Sundays might seem like they are for rest, but it’s a trick. It’s actually the busiest day of the week, as you attempt to cram in all those things you wanted to do but didn’t have the time. Perhaps, if you are extremely fortunate, you will be able to find time to browse some articles about videogames, too.
- The Verge on the death of amusement arcades: “Though probably overstated at the time, pinball’s relationship to organized crime certainly existed. The end of Prohibition didn’t bring an end to the mob, but it did require the diversification of portfolios, adding the distribution of vending machines, cigarette machines, jukeboxes, and pinball to the “amusements” of booze and prostitution. LaGuardia’s mission gave voice to sentiments which hearkened back to the moral outrage of the Prohibition era, too, most of which had nothing to do with organized crime. Pinball, a “pointless game,” was attractive to children, and this worried parents and “concerned citizens.””
- Sunday seems appropriate to link to Jeff Wheeldon’s take on religious lore and iconography in games: “Diablo II expanded into foreign territory, incorporating multiple ancient mythologies, to mixed effect: in one sense they were successful, because they managed to blend these different mythologies together, giving them a sense of continuity; but on the other hand, this had a homogenizing effect, reducing these diverse and powerful traditions into mere variations on a theme and making them all weaker in the process. In trying to blend its rather good wine with other vintages, Diablo II ultimately ended up just watering it down.”
- Proteus as a writing stimulus for children: “It was interesting to be present while so many screens were displaying the game – there were fourteen computers, each at different locations on the island, along with the electronic whiteboard. The sound from the main computer was played over the speakers, filling the room with David Kanaga’s amazing reactive soundtrack. Other children used headphones. Most were glued to their screens, whilst a few stood back, taking in the view and noting their observations from multiple machines.”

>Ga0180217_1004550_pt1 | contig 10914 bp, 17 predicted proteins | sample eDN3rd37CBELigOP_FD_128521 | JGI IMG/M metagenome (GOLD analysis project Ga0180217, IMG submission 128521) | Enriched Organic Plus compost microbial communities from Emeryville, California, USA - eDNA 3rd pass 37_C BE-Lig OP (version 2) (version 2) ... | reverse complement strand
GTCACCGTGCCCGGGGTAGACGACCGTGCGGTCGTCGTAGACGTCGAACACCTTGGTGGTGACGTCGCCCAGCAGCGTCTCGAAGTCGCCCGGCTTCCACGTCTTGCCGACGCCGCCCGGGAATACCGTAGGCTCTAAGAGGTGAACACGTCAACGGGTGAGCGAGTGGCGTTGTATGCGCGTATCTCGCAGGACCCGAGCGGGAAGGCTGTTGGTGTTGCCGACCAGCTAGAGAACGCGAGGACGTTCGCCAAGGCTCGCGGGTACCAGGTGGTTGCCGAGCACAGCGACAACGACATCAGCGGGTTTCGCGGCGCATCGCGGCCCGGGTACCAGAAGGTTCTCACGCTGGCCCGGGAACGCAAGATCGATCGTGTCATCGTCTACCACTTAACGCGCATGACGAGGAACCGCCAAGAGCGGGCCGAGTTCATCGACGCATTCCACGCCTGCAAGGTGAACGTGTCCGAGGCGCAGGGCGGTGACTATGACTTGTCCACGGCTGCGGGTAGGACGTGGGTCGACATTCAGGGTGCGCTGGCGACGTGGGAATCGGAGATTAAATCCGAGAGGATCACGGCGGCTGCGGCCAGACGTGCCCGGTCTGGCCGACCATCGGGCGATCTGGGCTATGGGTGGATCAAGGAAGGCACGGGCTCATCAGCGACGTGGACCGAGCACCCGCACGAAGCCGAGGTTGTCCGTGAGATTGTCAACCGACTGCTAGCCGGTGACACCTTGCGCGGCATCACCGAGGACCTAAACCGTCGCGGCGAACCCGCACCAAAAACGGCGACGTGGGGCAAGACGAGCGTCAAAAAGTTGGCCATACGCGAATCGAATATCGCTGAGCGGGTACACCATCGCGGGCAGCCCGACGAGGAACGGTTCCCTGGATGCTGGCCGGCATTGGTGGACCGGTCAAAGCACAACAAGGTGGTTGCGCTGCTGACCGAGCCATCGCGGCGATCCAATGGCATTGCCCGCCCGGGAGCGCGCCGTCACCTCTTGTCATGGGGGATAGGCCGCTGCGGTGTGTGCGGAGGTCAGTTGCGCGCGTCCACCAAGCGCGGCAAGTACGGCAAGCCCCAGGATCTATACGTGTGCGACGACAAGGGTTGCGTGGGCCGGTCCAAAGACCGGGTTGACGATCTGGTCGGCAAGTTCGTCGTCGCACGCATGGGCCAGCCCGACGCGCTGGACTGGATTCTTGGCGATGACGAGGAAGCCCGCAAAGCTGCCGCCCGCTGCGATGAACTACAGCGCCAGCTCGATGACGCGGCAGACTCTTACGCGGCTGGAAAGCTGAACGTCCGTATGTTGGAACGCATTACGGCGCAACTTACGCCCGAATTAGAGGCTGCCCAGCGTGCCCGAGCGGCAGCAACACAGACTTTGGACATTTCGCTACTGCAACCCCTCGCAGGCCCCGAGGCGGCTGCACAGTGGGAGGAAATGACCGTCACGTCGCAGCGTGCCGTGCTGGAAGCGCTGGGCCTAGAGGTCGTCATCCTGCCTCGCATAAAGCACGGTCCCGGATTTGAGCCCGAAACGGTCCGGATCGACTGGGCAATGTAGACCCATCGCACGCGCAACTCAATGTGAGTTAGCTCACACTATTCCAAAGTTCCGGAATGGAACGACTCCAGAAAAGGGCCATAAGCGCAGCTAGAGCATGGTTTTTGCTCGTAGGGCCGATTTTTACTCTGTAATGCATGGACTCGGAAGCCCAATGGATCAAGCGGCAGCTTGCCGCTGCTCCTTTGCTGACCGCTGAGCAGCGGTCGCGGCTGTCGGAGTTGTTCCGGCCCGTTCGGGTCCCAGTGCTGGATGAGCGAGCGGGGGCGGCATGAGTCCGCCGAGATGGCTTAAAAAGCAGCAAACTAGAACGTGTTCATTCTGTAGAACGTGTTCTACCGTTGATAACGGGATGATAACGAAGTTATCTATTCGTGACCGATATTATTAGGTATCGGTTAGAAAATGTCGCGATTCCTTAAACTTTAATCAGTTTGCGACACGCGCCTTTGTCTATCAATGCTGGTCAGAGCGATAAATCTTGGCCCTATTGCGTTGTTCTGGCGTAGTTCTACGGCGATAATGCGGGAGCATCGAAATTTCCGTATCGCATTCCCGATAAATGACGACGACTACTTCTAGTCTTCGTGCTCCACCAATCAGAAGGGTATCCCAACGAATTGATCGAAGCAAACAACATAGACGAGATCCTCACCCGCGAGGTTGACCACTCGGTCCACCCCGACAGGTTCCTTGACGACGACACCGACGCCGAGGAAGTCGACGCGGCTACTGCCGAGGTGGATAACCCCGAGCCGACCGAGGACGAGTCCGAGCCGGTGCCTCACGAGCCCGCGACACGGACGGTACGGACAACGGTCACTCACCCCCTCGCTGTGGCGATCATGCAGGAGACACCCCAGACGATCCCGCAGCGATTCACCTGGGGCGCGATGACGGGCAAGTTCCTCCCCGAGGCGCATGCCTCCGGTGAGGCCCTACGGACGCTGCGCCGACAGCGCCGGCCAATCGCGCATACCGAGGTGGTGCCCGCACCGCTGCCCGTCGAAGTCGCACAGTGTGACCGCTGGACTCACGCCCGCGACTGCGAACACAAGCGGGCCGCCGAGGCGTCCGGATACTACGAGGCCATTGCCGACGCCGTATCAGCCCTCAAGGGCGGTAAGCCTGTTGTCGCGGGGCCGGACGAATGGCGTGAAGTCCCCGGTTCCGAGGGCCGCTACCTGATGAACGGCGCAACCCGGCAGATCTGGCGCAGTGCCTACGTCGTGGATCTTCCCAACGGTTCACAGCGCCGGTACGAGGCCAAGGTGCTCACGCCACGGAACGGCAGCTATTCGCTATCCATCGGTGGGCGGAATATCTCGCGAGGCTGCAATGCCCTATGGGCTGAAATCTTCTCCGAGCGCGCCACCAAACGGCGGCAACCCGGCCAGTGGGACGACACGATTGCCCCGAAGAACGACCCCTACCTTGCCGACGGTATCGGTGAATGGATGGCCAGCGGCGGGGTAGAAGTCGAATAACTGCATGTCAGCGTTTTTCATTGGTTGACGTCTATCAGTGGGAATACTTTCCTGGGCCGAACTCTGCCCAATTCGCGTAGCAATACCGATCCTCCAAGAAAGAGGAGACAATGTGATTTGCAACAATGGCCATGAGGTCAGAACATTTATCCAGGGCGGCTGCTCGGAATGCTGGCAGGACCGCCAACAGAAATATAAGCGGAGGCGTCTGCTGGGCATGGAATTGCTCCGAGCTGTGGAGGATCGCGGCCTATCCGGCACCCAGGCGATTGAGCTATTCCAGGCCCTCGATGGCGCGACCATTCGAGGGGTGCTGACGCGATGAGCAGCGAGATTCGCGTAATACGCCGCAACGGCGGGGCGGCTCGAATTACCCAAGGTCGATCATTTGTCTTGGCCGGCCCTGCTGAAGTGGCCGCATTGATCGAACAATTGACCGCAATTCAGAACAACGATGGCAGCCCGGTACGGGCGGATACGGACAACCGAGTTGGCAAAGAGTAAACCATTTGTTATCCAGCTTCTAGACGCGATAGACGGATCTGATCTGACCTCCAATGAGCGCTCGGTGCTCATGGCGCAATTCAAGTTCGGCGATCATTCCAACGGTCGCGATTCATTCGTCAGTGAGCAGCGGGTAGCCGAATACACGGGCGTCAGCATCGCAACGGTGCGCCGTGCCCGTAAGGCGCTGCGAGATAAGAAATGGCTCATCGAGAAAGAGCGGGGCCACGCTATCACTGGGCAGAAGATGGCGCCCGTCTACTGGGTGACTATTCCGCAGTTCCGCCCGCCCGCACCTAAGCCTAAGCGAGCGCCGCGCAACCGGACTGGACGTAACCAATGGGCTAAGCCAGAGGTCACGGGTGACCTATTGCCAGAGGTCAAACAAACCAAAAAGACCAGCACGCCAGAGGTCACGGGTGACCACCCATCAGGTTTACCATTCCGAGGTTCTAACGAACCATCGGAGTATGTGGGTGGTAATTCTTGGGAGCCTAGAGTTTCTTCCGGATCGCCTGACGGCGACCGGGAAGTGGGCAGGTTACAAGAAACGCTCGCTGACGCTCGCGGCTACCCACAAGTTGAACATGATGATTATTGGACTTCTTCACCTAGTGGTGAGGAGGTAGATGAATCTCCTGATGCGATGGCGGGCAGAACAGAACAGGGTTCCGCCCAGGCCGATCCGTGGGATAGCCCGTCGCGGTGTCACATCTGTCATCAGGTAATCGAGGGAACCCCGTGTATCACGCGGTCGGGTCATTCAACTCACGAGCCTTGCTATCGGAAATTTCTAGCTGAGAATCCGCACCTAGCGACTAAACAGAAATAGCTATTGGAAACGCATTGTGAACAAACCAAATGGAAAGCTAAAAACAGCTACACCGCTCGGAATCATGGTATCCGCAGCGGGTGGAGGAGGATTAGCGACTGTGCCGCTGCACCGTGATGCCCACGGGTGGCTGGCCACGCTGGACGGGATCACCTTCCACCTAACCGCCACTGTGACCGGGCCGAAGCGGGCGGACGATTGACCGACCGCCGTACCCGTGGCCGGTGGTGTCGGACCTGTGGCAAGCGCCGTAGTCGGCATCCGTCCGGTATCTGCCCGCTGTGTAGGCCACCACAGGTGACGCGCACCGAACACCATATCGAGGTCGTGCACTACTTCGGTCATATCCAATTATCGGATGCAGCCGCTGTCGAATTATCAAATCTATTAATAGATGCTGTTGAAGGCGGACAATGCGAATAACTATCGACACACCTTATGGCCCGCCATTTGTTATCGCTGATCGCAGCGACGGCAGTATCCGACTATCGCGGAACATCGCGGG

- Blaming sexism for a lack of women in the games industry is a cop-out, argues EA’s Gabrielle Toledano: “Now let me be clear, issues around sexism or harassment are not something I take lightly. As the head of human resources, I enforce a very strict code of conduct, hold regular employee trainings and support other internal initiatives to ensure a safe and respectful work environment. The issue I have is that the video game industry is being painted as more sexist than other male-dominated workforces. I know sexism exists, but the issue isn’t just in video games. And it’s not what’s holding us back.”
- RPS chums Leigh Alexander and Quintin Smith write to each other on the topic of Far Cry 3: “You accepted a generic tribal tattoo — oh, sorry, tatau — without complaint. You have a radio, a fully-functioning tablet and generous access to vehicles, so you could try to contact your family; you could try to get a ride to the mainland, get to an embassy, call for help and let your family know your brother has died, that everyone you love is being held hostage by pirates. You could spare a tear, even. Instead you are agreeably slaughtering tapirs for backpacks.”
- John Teti’s take on Rotting Bikini Torso amused me.
- Beefjack on the persistence and blurring into real life that happens around Neverwinter Nights 2: “I spoke with Troy, admin and creator of the Persistent World ‘Legacy: Dark Age of Britain’, and he puts it like this: “My goal as a player is to, as much as possible, play and understand the ‘role’ of the character, and understand what it must be like to live in the world he’s living. How his motivations, morality, fears, faith, etc. are different from my own given the circumstances he’s in and what actions should he take and what goals would he have based on those factors.””
- Jubert on Little Inferno & Plato’s Allegory of the Cave: “The idea is that the slave’s journey mirrors our own intellectual journeys as human beings. We begin life taking the information from our senses to be the ultimate truth. Some never leave this state. Others look around and realise that there are greater forces at work which themselves explain the information received by our senses. As the slave leaves the cave and witnesses the real world, human beings are able to engage their rational thought and begin reasoning out the truth from the lies. Finally, we are supposed to come upon the ultimate truth, or the Form of the Good, which is analogous to the sun, and represents ultimate enlightenment for Plato.”
- A robot programmed to carve two stools from a single log.
Music this week is Tim Hecker’s Balkanize You. Yeah, it’s old, but Hecker is all I listen to at the moment.